Shifting to this view of toddlerhood has amazing benefits.
Our culture portrays toddlerhood as a time of children striving for independence. However, this age-old cultural paradigm has it all wrong. From 12 to 36 months, kids are transitioning from one-sided relationships to mutually responsive ones with their parents.
Ample research exists on the idea that the healthy parent-toddler dynamic is mutually responsive. What does it mean to be responsive? It requires only two things: reacting quickly and reacting positively, especially when you can’t or won’t do what the child wants. We can do this for our children, and we can support them in learning to do this for us.
When we change our view of toddlerhood from one of trying to exert separateness to one of learning about what it means to be in a relationship with another person, this will result in significant adjustments to our interactions with our kiddos... for the better. Try these three approaches:
1. See a child’s NO as a request for connection.
This is why turning our demands into a game tends to melt little Aiden’s “no” away. It’s not because we’re tricking him, or trying to make him forget his need for individuality. When we respond to our child's request for connection, our kid is better able to be responsive to us in return.
2. Avoid power struggles.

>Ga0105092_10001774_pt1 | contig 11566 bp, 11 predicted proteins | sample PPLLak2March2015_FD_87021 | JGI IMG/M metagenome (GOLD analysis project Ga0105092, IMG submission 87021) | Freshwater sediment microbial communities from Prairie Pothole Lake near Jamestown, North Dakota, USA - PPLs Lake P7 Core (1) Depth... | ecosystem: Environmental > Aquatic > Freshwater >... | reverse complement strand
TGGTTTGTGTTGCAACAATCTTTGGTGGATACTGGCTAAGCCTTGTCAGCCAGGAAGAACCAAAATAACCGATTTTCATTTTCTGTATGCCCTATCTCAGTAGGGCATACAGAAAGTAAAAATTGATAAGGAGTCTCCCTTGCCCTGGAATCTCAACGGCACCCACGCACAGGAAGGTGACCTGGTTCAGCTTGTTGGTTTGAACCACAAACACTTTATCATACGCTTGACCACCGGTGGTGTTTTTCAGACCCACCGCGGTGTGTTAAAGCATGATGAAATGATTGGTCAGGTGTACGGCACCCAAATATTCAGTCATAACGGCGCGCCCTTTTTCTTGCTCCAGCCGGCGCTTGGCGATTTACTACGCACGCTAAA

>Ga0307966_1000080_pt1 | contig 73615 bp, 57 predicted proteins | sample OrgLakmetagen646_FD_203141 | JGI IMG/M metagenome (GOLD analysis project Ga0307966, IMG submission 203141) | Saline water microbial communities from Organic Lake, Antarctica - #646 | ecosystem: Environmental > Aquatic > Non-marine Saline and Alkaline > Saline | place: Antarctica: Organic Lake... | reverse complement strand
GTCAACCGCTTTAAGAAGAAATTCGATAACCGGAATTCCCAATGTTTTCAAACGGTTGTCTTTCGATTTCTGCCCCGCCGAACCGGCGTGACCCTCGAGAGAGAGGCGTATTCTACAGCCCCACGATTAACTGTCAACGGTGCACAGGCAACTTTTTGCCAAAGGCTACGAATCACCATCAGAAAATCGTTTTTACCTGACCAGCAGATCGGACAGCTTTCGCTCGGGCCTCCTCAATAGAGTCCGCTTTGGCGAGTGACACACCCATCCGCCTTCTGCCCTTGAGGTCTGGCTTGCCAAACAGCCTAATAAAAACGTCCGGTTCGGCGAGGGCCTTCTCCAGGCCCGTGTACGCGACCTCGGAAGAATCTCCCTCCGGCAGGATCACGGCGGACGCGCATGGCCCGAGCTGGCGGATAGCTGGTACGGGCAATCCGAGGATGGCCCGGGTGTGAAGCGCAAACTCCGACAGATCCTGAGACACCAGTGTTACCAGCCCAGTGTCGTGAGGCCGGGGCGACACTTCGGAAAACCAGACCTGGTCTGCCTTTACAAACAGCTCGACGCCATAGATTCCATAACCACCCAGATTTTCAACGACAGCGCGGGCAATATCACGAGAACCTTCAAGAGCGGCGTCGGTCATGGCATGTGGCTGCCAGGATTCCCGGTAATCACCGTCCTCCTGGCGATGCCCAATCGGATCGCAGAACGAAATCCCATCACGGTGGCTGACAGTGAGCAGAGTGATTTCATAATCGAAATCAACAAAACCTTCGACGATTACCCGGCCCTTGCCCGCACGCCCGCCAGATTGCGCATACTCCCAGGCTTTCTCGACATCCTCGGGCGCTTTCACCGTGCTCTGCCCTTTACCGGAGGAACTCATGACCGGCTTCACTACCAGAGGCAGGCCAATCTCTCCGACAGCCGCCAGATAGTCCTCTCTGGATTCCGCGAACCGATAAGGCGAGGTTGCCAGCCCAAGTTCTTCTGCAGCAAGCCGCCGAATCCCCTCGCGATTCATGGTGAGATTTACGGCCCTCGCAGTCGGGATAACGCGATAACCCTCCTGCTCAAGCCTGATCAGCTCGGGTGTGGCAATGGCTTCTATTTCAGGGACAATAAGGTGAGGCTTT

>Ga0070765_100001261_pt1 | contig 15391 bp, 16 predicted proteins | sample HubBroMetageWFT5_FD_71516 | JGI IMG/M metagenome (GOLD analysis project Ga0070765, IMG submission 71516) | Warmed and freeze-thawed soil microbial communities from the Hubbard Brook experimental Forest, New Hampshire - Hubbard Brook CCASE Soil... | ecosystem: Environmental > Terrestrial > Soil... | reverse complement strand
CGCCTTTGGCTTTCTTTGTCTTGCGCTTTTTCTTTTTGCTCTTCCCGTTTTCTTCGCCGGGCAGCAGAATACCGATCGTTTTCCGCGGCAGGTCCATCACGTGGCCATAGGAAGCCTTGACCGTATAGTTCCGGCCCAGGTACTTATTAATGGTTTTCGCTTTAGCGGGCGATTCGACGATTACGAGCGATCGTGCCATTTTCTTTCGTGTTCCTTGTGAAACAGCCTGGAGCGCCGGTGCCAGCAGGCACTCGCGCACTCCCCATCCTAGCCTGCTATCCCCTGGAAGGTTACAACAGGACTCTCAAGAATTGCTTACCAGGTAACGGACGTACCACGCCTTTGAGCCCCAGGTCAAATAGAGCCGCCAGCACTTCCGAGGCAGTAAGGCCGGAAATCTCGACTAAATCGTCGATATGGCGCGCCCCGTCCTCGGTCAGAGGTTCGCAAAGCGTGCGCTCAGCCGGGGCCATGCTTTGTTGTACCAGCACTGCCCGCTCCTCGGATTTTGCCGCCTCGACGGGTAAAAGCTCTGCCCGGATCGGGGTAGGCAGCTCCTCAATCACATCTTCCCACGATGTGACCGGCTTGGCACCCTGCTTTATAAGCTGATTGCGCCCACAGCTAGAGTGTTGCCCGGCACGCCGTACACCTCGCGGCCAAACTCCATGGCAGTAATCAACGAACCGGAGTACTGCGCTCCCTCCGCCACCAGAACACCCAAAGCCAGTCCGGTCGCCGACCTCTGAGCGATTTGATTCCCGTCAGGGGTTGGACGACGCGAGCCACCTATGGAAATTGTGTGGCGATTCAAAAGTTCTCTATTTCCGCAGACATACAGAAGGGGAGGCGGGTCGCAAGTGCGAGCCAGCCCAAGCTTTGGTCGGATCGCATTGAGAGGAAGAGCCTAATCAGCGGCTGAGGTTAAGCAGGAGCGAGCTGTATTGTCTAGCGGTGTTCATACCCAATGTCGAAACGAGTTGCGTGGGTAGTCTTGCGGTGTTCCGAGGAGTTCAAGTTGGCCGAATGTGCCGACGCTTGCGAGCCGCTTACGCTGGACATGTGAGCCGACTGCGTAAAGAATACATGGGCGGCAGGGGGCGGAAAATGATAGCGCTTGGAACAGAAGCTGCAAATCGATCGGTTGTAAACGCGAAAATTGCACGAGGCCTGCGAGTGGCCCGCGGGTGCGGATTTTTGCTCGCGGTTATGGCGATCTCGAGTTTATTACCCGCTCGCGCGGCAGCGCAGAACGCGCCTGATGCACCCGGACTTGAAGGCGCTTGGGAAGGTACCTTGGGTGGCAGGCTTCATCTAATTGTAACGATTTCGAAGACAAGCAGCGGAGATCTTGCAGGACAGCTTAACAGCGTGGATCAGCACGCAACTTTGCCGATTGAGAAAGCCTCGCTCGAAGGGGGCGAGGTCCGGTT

Rather than focusing on who wins or loses, we can realize that by helping Ruby do what we ask, we’re actually supporting her as she develops that tough skill of being responsive. By doing this, we can also teach self-regulation—another skill with lifelong benefits. This change in our viewpoint allows us to maintain high levels of warmth while enforcing our strict standards, and this is the secret to “authoritative” parenting as described in many academic studies.
3. Offer ways that even very young children can contribute meaningfully.
A number of studies show the benefits people obtain from helping others, but very young children are rarely given opportunities to assist in ways that they can see make a difference to those they love. Even 18-month-olds can unload the silverware, or tear lettuce for the salad. Two-year-olds can lend a hand with setting and clearing the table or putting away clean laundry. Three-year-olds can assist with making beds, collecting dirty laundry from around the house, rinsing dishes at the sink and much more. These are all activities that we should allow them to do with us, while we slow down and make it an enjoyable, connecting experience for them. They will know that they’re pitching in with real work, and a few years down the road they’ll be truly competent in these areas.
When we recalibrate our mindset regarding what the toddler years are all about, we can strengthen our relationships with the young children in our lives. We increase our day-to-day enjoyment of one another, and set them up with a strong foundation of what a healthy relationship feels like. It’s time to make that change.
Written by Faith Collins for Working Mother and legally licensed through the Matcha publisher network. Please direct all licensing questions to firstname.lastname@example.org.